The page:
Mark Drinkwater has been involved with the design and development of the GOCE Earth Explorer mission since it was selected for implementation at the end of the 1990s.
As Mission Scientist, his role in supporting the mission preparations has been to ensure that the satellite and ground data processing systems are compatible with achieving the mission objectives, and in particular the oceanographic goals of the mission.
Mark Drinkwater, a British national, moved from NASA JPL to ESA's European Space Research and Technology Centre (ESTEC) in the Netherlands in May 2000 to contribute to preparation of the first Earth Explorer missions CryoSat and GOCE.
Drinkwater obtained a BSc degree at the University of Durham, UK, and PhD in Geophysics from the University of Cambridge.
ESA: What has your responsibility been throughout the development of the GOCE mission?
As Mission Scientist I have been involved with GOCE since establishment of early concept feasibility, through formation of the Project and the industrial design and development phase, and now ultimately the launch and early operations phase. My responsibility has been to support of the early consolidation of the design and the satellite development phase, to ensure that GOCE is coherent with its primary mission objectives. During satellite commissioning we will also support the calibration and validation activities to help ensure that GOCE delivers the best quality data to the science community.
ESA: How important is it involving the science community with the development of a mission such as GOCE?
Maintaining the active involvement of external scientists is fundamental to ensuring that we meet the original intended objectives of each Earth Explorer mission - and in doing so fulfil the expectations of the scientific user community. Throughout the GOCE preparations I have been responsible for managing the interface with the external science community and running the advisory body known as the GOCE Mission Advisory Group. This group has collectively dedicated a decade or more to ensuring we can achieve an effective balance between new technology and harnessing recent scientific progress. Meanwhile, by organising and hosting International Workshops and publishing results of those preparations we have strived to engage and build a broad scientific user community which eagerly await GOCE data.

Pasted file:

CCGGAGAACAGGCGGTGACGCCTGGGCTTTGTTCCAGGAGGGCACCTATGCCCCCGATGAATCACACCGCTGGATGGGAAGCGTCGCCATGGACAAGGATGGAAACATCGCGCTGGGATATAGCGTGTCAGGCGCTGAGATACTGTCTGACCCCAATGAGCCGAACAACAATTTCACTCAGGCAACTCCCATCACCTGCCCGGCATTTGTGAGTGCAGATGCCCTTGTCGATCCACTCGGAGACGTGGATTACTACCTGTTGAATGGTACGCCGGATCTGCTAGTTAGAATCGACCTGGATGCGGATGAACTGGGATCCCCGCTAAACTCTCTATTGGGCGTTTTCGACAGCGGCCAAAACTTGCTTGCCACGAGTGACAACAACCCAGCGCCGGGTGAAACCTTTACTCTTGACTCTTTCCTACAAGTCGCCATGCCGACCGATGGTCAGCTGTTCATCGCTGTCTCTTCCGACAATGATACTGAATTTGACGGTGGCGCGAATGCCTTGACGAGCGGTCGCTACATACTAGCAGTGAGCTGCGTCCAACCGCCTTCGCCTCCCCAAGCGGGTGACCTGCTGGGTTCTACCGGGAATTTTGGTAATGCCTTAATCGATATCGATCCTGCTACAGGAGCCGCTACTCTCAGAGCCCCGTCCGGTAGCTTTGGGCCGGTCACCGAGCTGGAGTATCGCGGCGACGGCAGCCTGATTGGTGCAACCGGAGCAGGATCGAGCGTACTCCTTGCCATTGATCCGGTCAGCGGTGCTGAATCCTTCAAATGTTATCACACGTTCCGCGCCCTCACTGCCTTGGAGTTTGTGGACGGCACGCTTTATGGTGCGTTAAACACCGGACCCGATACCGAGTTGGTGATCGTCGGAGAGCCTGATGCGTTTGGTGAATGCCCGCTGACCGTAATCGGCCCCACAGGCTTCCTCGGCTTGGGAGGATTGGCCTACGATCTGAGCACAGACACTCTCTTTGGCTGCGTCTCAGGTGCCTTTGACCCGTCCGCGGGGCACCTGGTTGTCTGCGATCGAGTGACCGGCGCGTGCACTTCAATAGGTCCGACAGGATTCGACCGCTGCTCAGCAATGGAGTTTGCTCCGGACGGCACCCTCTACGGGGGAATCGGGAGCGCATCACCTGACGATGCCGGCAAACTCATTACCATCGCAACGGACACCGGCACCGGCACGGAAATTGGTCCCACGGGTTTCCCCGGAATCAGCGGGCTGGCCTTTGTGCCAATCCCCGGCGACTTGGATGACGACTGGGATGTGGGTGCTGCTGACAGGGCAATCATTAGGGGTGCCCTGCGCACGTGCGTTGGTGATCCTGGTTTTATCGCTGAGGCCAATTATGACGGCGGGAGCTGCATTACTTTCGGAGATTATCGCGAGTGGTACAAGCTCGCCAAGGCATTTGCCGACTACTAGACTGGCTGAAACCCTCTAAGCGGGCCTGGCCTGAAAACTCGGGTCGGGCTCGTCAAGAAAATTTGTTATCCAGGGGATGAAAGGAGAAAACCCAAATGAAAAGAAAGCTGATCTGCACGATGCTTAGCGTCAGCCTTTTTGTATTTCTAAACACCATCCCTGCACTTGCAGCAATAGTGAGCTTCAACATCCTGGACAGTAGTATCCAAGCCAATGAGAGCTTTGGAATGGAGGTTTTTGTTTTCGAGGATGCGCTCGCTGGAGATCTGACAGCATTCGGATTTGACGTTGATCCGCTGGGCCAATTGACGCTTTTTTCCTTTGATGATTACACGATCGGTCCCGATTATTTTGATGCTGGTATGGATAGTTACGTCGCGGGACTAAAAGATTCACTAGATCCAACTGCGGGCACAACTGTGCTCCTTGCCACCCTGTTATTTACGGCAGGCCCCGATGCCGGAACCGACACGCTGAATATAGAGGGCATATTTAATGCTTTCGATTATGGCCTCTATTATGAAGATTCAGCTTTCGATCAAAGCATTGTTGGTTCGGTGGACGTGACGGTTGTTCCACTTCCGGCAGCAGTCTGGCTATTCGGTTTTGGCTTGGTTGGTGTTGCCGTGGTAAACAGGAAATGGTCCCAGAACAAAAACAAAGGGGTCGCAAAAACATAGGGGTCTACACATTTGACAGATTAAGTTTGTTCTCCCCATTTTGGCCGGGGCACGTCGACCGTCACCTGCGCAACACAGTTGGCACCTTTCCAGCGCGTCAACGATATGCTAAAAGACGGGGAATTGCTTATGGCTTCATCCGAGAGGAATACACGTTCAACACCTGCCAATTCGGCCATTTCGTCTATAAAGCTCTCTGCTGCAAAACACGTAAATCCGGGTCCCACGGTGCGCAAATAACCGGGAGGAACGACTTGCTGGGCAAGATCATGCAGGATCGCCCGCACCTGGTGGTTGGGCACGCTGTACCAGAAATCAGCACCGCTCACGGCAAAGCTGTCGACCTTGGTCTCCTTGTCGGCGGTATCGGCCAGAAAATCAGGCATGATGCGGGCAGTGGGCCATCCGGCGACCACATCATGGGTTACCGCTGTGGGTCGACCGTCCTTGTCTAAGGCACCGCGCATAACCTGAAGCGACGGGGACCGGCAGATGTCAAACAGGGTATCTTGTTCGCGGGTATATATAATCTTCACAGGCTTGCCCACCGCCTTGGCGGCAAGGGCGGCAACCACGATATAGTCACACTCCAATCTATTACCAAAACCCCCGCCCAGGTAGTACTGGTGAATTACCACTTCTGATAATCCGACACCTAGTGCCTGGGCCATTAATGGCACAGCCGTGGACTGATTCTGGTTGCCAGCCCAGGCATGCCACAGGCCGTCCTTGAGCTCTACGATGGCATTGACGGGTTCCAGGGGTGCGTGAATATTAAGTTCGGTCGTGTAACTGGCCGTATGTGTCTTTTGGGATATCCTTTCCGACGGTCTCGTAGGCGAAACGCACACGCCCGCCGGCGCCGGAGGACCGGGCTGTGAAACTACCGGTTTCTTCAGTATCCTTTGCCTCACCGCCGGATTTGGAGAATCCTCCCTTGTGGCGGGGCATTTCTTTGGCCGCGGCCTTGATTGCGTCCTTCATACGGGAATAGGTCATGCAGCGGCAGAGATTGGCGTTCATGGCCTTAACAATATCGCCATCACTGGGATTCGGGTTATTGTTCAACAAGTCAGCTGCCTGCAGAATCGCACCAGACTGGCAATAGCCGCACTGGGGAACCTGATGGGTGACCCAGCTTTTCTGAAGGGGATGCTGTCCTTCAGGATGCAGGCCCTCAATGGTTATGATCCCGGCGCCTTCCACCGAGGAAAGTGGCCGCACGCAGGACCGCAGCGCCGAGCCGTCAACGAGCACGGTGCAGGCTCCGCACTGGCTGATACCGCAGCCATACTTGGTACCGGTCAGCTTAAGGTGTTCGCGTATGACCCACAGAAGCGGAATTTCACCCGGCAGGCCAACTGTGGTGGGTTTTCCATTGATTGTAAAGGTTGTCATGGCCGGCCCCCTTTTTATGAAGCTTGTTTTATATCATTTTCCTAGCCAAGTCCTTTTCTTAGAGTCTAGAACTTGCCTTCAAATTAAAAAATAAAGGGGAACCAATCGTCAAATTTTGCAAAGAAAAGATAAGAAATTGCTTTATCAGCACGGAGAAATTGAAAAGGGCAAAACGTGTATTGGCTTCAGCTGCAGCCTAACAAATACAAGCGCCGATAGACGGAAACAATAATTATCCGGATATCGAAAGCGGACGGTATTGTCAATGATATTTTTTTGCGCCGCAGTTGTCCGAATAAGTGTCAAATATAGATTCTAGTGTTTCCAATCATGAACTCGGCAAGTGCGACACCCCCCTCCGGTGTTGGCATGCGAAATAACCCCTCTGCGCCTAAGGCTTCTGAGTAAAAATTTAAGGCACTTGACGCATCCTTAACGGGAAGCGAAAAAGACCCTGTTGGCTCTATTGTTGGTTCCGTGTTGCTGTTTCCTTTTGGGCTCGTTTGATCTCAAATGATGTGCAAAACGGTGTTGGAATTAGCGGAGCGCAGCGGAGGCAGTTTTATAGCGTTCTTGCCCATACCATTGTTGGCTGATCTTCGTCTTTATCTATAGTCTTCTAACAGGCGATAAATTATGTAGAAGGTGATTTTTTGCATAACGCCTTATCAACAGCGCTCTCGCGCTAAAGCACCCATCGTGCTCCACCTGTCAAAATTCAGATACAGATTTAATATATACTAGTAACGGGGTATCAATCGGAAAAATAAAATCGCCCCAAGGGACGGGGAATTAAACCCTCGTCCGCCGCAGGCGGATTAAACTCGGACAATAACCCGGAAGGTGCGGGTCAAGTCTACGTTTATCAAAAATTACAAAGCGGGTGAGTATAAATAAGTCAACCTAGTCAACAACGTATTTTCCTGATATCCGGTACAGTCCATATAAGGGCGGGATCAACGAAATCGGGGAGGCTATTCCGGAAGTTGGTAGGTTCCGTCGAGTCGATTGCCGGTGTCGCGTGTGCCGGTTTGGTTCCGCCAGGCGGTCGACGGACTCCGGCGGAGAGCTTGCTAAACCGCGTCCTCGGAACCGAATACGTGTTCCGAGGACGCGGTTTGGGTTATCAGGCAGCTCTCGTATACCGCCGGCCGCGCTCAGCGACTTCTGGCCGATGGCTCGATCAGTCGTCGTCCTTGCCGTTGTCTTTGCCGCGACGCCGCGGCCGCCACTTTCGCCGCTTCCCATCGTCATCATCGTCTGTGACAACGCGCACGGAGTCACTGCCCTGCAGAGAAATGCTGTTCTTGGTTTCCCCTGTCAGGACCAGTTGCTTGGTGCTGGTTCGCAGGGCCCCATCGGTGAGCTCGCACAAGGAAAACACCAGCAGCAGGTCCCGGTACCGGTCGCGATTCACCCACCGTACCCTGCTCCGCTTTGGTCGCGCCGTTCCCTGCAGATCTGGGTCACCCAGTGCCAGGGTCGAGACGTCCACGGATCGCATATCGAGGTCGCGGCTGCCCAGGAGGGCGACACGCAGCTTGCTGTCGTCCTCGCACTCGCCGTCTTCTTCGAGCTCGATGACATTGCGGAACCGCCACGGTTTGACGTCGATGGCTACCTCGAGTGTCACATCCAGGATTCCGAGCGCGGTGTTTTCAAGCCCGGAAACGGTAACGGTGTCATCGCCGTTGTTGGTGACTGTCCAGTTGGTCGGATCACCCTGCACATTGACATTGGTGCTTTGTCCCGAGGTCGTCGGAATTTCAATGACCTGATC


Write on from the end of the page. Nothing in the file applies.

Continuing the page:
ESA: GOCE will exploit new technology in space but what have been the biggest challenges from a science perspective?
From the early GOCE mission concept, one of the principal challenges has been to launch scientific studies with which to assess the performance of the proposed suite of GOCE instruments, and to quantify the potential scientific benefits of its new measurement principles. With the launch, the most significant new challenge will be to ensure that we effectively communicate the benefits of its gravity data, and that we prepare the science community and properly equip them for use of 'quality assured' data products.
ESA: How will GOCE advance our understanding of ocean circulation and why is this important?
Ocean circulation is a fundamental element of the global heat engine and is a key process to capture in climate forecast models. Currents transport large quantities of heat polewards from the Equator, and in doing so, keep Europe's climate relatively mild. Together with more than 15 years of existing ESA ocean altimetry data, the new GOCE high-resolution reference geoid will help more accurately measure the role of ocean currents in transporting heat and water around the globe. Building on the original intent of the World Ocean Circulation Experiment (WOCE), this powerful combination was one factor which helped to justify its namesake the GOCE mission.
GOCE promises to deliver a number of unique firsts. Its high resolution gravity-gradient data promise to revolutionise our picture of Earth’s gravity.
ESA: What other benefits to science will GOCE bring?
As ESA’s gravity mission, GOCE promises to deliver a number of unique firsts. Its high resolution gravity-gradient data promise to revolutionise our picture of Earth’s gravity. Unprecedented accuracy and resolution will enable other climate applications relating to accurate measurement of sea-level rise; studies of the physics of Earth’s interior particularly in regions of natural earthquake and volcanic hazards; and in practical surveying and other geodetic applications.
ESA: Where will you be for launch?
I plan to attend the launch event at ESRIN. Together with international guests and Press, I relish the prospect of celebrating a successful opening of this first chapter of ESA’s Living Planet Programme.
This is one in a series of interviews with a few of the key people that are involved in the GOCE mission. Please check back as the list will be added to over the coming weeks.